3) Alcohol and illicit drugs.

4) Fatigue.

5) Excessive speed and road rage.

6) Lack of law enforcement.

Barrie Bozard

Pitt Street

Mount Pleasant

Morality missing

Some more drivel in the Dec. 16 Post and Courier article on HIV prevention counseling. Counsel, don't counsel - the article is meaningless in that it deals with everything after the fact.

The problem is indiscriminate sex in a society that is almost void of any moral responsibility. As long as they are gratified, the "me" generation won't stop.

Even our so-called national health plan endorses abortion as a means of birth control. How sick is that? We are a country adrift in moral chaos with a leader who has no moral compass whatsoever. He is interested in his next vacation and next great speech blaming everyone but his narcissistic self.

Seymour Rosenthal

Waterfront Drive

Mount Pleasant

Finish the job

Recently my husband and I were driving north on Savannah Highway after a short shopping trip. We were stopped by the traffic light at Wappoo Road.

I glanced over and saw the partially demolished county market building, which has been an eyesore for months. What an introduction to Charleston it makes!

What's up? Who stopped the demolition? What is the building's historical significance?

Our concern is not just for esthetics but for safety as well.

What if someone goes in there and gets hurt? Who will pay for the lawsuit?

I expect that the person/persons who halted the demolition will.

So let the demolition go forth. And yes, we are native Charlestonians who appreciate preserving our heritage and city. But this is way out of the realm of historical preservation.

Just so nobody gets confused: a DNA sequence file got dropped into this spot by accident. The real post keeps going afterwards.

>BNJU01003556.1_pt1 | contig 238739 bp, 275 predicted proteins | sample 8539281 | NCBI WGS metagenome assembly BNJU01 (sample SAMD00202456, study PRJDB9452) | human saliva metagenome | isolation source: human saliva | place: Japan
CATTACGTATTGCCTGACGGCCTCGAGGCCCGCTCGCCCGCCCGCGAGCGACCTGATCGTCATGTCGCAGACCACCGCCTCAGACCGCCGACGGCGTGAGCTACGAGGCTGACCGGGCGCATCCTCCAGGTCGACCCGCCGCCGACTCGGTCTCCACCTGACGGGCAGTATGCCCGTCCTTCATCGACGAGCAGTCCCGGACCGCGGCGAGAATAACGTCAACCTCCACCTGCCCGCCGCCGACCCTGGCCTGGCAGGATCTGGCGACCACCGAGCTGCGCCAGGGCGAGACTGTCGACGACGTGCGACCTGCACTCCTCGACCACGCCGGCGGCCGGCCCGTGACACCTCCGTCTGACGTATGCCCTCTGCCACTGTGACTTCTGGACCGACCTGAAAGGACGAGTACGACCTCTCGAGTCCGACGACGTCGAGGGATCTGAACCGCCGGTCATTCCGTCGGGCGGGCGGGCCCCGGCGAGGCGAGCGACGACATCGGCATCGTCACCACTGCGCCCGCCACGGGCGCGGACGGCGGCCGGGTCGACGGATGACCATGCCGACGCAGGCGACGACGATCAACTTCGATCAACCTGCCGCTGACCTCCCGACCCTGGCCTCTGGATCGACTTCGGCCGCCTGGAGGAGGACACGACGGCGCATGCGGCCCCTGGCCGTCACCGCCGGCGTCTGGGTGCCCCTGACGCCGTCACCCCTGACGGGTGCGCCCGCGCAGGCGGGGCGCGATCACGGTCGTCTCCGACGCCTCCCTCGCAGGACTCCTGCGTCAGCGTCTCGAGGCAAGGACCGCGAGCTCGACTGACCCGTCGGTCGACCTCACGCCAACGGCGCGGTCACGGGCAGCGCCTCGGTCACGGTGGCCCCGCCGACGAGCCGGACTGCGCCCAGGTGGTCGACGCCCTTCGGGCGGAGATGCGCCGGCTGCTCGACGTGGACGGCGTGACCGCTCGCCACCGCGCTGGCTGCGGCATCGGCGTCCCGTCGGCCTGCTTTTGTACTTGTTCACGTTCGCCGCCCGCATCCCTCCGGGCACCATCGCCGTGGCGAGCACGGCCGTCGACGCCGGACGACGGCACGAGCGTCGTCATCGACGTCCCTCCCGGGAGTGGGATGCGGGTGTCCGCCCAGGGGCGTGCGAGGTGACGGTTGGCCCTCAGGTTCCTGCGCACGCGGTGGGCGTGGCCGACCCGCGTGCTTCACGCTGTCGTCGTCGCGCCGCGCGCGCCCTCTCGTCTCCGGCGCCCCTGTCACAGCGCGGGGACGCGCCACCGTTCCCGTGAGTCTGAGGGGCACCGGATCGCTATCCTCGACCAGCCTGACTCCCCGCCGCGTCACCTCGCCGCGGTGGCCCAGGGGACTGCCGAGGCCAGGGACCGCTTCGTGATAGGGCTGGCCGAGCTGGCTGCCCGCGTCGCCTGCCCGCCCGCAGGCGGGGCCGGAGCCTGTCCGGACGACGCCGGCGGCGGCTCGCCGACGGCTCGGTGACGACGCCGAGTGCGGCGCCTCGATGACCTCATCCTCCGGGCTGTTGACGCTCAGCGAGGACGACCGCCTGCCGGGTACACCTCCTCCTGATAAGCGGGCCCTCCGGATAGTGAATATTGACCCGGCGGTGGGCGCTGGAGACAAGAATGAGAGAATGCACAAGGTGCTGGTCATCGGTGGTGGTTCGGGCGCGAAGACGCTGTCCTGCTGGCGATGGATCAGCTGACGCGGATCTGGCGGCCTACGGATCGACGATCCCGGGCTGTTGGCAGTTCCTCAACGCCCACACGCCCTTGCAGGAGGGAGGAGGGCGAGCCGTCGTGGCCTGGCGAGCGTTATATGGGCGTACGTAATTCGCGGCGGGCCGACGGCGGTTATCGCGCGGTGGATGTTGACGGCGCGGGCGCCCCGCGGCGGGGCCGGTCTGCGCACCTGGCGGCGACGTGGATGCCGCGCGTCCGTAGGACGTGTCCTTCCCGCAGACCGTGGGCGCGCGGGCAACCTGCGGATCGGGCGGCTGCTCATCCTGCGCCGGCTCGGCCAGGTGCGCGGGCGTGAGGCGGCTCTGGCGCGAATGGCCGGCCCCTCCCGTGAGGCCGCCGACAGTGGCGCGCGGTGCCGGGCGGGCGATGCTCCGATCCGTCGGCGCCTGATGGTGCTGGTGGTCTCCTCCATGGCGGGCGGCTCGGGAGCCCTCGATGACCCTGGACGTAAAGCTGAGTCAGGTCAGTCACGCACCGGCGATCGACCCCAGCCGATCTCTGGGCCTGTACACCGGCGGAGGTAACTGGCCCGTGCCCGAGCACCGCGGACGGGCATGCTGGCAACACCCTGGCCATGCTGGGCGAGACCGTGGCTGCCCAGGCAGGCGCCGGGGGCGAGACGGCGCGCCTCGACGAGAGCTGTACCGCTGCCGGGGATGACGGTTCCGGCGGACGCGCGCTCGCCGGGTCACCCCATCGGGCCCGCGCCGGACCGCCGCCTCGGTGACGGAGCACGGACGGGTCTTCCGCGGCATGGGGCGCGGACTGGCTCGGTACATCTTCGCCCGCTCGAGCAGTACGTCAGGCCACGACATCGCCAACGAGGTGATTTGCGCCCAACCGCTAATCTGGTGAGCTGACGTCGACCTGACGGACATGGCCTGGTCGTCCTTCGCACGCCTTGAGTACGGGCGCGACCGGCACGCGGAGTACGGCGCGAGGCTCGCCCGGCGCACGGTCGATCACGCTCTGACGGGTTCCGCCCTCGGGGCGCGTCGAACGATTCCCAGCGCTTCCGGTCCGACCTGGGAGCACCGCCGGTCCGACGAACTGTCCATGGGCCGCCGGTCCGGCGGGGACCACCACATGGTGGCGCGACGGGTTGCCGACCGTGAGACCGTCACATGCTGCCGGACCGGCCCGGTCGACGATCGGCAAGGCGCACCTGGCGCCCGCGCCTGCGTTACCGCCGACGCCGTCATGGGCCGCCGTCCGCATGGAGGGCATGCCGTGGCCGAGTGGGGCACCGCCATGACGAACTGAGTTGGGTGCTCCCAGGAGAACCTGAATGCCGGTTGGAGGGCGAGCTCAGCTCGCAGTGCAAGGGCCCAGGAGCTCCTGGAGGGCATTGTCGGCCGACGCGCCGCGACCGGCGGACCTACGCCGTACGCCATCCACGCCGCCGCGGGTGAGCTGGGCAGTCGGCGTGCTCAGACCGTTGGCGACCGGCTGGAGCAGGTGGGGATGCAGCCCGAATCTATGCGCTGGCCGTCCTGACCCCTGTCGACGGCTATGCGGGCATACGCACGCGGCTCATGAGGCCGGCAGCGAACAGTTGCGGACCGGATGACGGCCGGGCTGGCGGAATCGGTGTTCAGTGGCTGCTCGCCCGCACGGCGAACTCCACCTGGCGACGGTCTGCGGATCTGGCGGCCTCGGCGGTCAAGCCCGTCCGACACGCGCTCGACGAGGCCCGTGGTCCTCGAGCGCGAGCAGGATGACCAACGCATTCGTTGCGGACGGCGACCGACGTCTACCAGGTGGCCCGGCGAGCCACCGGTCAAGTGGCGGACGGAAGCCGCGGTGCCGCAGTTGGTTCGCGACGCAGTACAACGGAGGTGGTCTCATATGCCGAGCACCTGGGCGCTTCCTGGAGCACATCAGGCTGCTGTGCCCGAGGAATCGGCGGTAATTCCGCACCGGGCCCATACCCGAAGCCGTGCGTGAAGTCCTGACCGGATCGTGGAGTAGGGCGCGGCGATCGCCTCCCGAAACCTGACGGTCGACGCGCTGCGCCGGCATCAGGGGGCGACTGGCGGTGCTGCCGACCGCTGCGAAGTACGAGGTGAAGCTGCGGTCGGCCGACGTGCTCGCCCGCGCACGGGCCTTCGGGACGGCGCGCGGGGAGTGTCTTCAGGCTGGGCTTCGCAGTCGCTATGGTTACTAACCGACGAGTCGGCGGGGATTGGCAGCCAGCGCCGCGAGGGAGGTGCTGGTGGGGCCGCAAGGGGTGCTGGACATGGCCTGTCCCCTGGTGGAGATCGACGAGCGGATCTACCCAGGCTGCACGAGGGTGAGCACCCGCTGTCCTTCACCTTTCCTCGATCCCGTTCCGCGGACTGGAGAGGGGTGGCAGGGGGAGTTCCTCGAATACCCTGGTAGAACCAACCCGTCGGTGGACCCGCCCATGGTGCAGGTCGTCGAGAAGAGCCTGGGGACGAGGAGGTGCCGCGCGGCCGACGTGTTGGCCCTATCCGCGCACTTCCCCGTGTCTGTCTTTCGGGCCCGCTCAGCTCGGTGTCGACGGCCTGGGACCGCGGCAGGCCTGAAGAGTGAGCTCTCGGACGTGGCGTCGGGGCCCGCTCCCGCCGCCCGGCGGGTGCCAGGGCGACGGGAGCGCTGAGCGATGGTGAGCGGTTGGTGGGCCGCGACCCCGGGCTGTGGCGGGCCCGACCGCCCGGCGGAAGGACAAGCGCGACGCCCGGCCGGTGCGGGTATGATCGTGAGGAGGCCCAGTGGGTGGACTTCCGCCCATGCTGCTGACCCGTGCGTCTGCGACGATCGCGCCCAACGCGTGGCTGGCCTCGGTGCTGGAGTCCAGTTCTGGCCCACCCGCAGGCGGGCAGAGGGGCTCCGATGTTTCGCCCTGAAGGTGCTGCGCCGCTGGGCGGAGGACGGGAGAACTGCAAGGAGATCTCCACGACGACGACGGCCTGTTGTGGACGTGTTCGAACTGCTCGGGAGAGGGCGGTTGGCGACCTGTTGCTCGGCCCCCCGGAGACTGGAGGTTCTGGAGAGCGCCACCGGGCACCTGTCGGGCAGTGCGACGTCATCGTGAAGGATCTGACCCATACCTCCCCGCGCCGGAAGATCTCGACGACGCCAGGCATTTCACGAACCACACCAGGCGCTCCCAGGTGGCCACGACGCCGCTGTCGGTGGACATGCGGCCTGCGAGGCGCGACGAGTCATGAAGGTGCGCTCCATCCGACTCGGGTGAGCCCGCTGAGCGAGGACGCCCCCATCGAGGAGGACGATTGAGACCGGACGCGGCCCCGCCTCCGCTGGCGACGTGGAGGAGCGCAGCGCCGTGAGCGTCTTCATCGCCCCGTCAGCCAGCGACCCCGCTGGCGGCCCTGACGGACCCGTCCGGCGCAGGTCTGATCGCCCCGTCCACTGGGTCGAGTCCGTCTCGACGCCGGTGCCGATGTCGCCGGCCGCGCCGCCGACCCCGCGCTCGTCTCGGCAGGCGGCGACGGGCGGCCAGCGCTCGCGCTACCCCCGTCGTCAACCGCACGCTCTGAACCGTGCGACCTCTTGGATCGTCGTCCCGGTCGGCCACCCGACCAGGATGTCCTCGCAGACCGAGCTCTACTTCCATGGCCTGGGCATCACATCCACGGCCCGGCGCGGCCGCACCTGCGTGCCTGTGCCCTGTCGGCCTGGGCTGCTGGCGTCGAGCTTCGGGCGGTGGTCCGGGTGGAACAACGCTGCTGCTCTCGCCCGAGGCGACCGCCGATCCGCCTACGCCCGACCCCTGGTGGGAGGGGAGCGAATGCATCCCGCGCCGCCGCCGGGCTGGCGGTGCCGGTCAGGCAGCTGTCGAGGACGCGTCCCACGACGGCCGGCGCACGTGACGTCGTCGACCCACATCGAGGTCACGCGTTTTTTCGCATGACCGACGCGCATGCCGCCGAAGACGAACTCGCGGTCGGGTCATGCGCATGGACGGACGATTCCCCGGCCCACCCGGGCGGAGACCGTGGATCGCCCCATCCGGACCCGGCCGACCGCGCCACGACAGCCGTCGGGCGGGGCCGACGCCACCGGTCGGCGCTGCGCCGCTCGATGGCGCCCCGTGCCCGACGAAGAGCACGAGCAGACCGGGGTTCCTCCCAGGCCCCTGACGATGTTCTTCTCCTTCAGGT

Kathy Dorkewitz

Henry Dorkewitz

Timothy Street


Broken promises

Well, here we go again. The military is taking another hit. My late husband did 22 patrols on submarines in his 24 years of service to his country. For six months of the year, he was at sea. He was promised that he and his family would always be taken care of.

I am a widow. I receive a part of his retirement in the form of survivor annuity.

Will that be cut? So much money was taken away from the military because of sequestration that I wonder if we have enough money for our brave men and women in uniform to have squirt guns. Maybe Congress will approve the use of water balloons to drop on our enemy.

Retirees, their families and veterans are receiving reductions in health care and now the rumor is that commissaries will be closing next year.

I know this might seem trivial to those who have never served or been part of the military family, but if you were promised things to keep you in your job and you got "not so fast," how would you feel?

Sharon Farber

Hansard Drive

North Charleston

Right man for job

I can think of no lieutenant governor as dedicated to the office as Lt. Gov. Glenn McConnell. He has been a tremendous problem solver in the Office on Aging while wearing that big smile.

While giving up his seniority in the Senate was a difficult choice, he put on his waders and slogged into a quagmire of unresolved issues, coming up with new solutions every day.

These attributes make him the right choice for the new College of Charleston president.

Hard work and dedication are needed right now to maintain the forward momentum in the success of the college.

Lt. Gov. McConnell is the one with the drive to do this job.

Don't let a golden opportunity slip through the cracks.

Sandi Engelman

Julia Street